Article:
On March 31, President Biden invoked the Defense Production Act to increase domestic production of minerals used in making electric vehicles, such as nickel, lithium and cobalt, because the country depends on unreliable foreign sources for many materials necessary for transitioning to the use of renewable energy. Biden’s order directs the Defense Department to consider at least five metals — lithium, cobalt, graphite, nickel and manganese — as essential to national security and authorizes steps to bolster domestic supplies. But, Biden’s action does not waive, streamline or suspend existing environmental and labor standards, nor does it address a major hurdle to increased domestic extraction of these critical minerals: the years-long process needed to obtain the necessary federal permits for a new mine.
While the United States has abundant mineral resources, the policy to ensure that they are produced, and to build secure, reliable supply chains is absent. For example, in January, the Biden administration revoked the federal leases for the Twin Metals mine in Minnesota that contains copper, nickel, cobalt, and platinum-group elements. Other critical mineral mines have suffered regulatory and environmental challenges from the Biden administration over the past year. And, last June, President Biden indicated that he wants to import these metals, supposedly from Allies. A majority of global lithium production comes from China, Australia, Argentina and Chile, while Russia dominates the global nickel market and the Democratic Republic of Congo is the world’s largest cobalt producer with half of its large mines owned by China. European allies are actually closing mining and processing facilities due to their exceptionally high energy prices, as noted above.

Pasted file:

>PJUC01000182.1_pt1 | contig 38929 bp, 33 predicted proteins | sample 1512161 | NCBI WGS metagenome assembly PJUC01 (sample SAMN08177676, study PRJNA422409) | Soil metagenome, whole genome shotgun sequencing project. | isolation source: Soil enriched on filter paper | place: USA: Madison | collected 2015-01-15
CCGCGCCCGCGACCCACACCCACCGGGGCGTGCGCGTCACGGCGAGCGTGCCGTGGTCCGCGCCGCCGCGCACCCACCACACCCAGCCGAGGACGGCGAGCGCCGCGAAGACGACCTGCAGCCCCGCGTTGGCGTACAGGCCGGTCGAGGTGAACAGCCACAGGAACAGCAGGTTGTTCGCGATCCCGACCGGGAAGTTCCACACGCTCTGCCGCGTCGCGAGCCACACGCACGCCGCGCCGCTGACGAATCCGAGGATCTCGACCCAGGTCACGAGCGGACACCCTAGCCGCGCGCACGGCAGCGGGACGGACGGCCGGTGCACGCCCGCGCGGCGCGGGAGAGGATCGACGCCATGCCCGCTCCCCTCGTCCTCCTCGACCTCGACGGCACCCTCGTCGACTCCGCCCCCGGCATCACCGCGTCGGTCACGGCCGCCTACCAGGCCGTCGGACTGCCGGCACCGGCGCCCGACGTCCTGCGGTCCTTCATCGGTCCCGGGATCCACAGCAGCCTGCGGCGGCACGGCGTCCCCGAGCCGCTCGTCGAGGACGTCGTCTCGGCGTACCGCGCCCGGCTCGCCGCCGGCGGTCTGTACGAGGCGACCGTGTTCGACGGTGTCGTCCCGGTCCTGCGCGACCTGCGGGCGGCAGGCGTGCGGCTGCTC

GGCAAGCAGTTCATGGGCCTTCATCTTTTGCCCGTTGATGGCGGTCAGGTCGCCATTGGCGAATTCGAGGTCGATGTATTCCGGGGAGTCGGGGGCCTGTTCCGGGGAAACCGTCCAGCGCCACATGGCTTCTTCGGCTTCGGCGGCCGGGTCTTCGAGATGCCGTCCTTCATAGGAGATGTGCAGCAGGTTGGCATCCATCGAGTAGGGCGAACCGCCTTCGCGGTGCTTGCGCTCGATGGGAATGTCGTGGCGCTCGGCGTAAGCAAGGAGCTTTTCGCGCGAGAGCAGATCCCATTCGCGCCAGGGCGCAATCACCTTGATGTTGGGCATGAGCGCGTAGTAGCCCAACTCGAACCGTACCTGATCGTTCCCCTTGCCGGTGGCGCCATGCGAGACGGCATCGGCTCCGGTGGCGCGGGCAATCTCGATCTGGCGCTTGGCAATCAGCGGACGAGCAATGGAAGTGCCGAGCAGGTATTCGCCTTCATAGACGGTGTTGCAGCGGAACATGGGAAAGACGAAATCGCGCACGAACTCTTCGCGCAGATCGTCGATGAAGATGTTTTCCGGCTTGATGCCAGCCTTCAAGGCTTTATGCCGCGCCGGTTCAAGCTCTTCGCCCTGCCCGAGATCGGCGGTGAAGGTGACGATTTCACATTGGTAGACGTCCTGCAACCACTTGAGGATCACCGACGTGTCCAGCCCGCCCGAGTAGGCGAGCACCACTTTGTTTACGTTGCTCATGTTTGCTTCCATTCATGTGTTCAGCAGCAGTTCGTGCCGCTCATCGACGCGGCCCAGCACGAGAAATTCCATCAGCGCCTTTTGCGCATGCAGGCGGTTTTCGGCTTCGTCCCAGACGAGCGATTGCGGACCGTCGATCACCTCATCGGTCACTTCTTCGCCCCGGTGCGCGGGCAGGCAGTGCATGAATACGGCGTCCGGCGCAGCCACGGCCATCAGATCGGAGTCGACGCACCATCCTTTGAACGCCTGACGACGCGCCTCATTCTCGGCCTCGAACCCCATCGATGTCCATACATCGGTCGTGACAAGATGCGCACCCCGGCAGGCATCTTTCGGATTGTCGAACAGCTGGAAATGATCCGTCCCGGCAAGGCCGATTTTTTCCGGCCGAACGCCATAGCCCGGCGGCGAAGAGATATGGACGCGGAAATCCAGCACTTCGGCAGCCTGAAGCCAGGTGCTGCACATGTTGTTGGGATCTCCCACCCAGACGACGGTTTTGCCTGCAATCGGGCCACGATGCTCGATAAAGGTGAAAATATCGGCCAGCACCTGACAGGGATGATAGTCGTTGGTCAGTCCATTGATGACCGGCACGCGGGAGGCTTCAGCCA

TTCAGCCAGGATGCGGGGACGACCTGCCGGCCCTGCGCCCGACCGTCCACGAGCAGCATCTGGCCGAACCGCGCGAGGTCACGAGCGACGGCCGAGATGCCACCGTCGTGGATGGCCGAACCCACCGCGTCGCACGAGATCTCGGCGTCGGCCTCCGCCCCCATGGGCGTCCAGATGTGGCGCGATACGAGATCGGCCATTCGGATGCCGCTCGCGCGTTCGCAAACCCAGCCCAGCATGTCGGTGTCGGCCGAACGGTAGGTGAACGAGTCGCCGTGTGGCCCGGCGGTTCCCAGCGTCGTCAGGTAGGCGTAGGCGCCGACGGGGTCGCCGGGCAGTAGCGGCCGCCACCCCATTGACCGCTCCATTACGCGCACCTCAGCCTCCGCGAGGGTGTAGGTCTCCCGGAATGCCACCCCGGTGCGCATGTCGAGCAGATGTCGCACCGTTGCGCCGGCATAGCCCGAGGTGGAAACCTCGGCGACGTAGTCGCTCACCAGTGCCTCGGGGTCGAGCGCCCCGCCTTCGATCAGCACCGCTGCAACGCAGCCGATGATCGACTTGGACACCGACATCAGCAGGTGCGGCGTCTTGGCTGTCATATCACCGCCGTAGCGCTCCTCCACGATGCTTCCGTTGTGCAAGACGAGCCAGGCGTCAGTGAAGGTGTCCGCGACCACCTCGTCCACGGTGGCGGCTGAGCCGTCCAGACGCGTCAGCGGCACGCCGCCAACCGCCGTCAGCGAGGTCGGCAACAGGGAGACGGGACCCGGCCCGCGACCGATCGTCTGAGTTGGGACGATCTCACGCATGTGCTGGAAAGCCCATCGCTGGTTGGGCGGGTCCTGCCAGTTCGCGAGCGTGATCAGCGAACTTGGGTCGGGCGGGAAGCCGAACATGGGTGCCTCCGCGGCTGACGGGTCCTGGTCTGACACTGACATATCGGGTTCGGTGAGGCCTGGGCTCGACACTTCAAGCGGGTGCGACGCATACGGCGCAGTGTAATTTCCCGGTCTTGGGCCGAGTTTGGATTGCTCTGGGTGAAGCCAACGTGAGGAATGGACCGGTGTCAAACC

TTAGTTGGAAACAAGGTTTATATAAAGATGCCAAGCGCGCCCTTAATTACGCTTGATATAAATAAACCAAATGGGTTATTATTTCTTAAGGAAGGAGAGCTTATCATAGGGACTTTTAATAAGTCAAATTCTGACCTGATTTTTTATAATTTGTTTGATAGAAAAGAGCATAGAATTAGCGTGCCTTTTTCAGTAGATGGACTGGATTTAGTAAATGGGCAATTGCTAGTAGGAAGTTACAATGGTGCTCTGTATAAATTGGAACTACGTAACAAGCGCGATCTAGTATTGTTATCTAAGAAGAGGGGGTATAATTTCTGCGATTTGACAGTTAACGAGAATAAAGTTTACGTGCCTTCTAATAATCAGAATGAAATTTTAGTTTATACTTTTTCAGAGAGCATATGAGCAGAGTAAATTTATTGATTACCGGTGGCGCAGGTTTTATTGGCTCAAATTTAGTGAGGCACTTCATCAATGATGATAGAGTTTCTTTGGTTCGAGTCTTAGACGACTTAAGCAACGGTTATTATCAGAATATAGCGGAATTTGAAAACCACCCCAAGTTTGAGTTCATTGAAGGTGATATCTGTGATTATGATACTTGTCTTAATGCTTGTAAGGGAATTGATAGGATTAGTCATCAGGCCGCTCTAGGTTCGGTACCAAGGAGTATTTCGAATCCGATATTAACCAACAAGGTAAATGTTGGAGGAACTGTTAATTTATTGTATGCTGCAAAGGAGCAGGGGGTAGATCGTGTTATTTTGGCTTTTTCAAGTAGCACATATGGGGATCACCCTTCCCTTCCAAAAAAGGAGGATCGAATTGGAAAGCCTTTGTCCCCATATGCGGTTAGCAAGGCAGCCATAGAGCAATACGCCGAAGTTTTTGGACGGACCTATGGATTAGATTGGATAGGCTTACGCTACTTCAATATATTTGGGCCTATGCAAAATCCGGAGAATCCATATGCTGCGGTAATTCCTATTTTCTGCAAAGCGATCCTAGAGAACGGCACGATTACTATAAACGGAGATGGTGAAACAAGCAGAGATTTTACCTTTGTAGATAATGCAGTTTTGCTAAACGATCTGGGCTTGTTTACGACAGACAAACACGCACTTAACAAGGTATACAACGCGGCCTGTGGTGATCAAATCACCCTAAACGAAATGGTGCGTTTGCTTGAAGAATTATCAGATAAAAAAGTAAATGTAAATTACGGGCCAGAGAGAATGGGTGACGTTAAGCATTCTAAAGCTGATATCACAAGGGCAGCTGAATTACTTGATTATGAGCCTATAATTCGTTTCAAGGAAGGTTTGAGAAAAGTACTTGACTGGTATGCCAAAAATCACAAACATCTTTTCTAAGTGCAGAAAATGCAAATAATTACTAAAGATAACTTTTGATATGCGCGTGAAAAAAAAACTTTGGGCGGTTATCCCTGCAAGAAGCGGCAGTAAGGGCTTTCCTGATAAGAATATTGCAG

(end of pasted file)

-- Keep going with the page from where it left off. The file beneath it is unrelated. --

The KU Leuven University study indicates the massive amounts of critical metals needed for Europe to achieve its carbon free goals by 2050. The report urges the European Union to act now to develop a domestic critical mineral mining industry, the appropriate supply chains, and a recycling program to become less import dependent on these metals. The United States is in a similar situation to Europe.
The Biden presidency is all talk and little positive action toward the energy needs of the country, whether it is oil, natural gas, or coal or the critical minerals needed for producing renewable technologies. Despite the President invoking the defense production act, unless his administration streamlines permitting, there will be no meaningful increase in American mineral production. All signs point to just the opposite, with the Biden administration increasing the power of the federal government over the National Environmental Policy Act and reversing the Trump administration’s limitations on “compensatory mitigation” (requiring projects to pay for whatever bureaucrats want as a condition for a permit.) For a domestic critical mining program to evolve, President Biden needs to “stand up to mining opponents in his own party,” as Wyoming Senator Barrasso indicated.